The oil monarchies of the Middle East have usually been portrayed as patriarchal autocracies dominated by traditional tribal families who have come to encompass the modern states, its institutions and economy. The focus of much discussion about these states since the oil boom of the 1970s has been that oil income has provided their tribal elites with an economic boom and an ability to use `rent' as their primary tool for the pacification of their citizens and for resisting demands for reform. In the light of significant political changes and reforms introduced in the oil monarchies since the late 1990s, it is time to reevaluate our assessment of the oil monarchies' ability to change, to adapt. Empirical data not only supports the view that the oil monarchies are introducing reforms, albeit at a varied speed, but that it is the elites themselves who are emerging as the greatest agents for change.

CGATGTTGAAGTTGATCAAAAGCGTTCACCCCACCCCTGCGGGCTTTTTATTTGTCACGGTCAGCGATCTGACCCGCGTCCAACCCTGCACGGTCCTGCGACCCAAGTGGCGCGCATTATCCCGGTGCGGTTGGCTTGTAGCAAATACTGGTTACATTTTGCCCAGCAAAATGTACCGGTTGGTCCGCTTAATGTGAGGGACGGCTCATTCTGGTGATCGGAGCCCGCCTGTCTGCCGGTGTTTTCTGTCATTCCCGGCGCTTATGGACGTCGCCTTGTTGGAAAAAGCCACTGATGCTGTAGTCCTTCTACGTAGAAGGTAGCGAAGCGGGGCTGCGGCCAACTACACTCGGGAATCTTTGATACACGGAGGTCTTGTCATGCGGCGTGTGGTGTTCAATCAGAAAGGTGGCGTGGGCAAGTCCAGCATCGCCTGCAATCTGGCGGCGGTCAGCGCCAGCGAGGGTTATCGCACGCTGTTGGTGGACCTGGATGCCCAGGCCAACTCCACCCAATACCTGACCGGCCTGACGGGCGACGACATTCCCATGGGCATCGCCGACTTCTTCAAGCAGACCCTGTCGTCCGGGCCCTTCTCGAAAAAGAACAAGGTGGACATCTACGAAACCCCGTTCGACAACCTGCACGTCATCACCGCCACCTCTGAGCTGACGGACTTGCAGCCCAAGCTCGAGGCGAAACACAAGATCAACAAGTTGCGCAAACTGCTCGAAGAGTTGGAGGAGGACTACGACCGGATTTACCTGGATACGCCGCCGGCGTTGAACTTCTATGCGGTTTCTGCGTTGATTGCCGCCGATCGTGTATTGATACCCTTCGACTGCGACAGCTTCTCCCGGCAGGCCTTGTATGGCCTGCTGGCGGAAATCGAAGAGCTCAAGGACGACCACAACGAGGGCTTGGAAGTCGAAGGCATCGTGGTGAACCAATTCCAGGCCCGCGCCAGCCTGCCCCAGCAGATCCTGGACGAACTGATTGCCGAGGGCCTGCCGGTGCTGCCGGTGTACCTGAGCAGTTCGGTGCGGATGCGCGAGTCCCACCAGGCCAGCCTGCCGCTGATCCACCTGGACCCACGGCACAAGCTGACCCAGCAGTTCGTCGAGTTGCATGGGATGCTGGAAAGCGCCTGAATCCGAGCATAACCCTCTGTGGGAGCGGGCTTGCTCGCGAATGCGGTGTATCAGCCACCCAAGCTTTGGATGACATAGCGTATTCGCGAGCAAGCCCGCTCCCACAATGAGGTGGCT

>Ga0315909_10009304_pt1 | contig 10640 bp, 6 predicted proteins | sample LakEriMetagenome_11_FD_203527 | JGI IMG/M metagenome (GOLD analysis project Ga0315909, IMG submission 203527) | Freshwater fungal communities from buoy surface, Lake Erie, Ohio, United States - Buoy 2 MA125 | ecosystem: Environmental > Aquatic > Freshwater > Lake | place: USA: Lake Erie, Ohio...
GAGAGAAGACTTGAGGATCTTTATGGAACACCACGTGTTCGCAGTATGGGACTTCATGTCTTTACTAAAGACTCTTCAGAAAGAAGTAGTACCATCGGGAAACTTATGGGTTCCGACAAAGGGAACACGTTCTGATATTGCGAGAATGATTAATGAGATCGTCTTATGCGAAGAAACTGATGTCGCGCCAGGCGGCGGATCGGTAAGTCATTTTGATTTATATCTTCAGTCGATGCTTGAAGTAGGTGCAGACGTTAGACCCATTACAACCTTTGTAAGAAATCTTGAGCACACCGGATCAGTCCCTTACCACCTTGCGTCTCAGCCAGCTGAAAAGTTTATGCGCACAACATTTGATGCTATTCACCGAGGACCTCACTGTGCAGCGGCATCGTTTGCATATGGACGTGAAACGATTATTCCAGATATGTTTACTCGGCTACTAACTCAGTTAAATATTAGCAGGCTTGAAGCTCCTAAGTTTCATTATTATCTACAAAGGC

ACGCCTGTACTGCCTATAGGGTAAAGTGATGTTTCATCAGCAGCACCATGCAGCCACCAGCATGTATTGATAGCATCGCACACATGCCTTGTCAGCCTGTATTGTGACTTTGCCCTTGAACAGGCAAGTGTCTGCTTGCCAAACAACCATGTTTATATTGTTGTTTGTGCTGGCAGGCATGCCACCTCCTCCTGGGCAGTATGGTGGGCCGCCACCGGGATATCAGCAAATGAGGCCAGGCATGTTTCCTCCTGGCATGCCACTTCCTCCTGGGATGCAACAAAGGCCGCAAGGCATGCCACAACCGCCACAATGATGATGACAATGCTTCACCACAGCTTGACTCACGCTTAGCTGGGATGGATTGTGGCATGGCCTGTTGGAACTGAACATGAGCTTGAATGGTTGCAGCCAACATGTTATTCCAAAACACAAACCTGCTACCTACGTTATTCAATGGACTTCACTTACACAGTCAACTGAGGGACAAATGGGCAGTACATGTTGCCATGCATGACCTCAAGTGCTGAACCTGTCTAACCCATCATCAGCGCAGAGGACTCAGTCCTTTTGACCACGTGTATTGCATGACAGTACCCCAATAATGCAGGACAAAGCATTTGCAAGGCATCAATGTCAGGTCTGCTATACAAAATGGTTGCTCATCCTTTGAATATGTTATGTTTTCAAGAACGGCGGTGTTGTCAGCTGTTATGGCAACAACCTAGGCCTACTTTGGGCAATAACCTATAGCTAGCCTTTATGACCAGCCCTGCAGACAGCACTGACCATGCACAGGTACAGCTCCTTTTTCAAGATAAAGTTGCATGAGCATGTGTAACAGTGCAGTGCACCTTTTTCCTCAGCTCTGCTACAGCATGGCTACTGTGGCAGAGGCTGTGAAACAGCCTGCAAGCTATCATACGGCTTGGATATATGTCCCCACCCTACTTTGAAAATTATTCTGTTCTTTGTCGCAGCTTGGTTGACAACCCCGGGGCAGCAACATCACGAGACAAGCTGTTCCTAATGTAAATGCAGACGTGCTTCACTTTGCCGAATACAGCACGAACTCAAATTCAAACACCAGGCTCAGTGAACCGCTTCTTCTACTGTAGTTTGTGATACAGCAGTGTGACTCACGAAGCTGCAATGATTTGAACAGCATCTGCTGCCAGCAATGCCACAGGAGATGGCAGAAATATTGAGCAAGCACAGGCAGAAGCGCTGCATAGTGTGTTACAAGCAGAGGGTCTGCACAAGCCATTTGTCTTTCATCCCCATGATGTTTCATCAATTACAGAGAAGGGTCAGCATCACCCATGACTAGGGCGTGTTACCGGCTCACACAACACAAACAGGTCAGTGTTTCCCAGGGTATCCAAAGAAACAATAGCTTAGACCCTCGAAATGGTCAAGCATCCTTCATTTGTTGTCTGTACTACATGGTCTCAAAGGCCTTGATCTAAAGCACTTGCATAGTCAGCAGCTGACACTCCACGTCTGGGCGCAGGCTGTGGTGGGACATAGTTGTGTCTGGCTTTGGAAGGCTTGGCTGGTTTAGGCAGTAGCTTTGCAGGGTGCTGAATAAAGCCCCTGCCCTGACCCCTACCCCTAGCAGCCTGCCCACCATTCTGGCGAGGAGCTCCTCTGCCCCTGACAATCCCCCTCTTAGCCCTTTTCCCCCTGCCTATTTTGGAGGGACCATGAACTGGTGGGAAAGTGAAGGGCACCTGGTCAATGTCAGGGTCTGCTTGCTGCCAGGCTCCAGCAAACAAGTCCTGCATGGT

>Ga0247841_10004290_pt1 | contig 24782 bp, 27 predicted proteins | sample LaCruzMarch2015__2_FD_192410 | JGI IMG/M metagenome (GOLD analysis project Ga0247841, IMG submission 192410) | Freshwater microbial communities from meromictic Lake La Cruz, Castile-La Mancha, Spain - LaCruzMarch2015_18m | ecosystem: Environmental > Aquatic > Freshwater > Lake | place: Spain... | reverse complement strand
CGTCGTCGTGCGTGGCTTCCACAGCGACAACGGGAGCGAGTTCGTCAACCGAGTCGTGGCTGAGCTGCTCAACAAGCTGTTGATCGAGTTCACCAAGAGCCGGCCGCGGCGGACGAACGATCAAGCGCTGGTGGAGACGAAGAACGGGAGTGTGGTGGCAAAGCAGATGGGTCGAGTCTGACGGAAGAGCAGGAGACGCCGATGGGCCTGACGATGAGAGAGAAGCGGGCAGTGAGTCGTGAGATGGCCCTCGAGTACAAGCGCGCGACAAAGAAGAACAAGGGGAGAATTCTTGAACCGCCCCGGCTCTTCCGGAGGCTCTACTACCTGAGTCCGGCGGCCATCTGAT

Ehteshami, A. (2003). 'Reform From Above: The Politics of Participation in the Oil Monarchies'. International Affairs, 79(1), 53-75. https://doi.org/10.1111/1468-2346.00295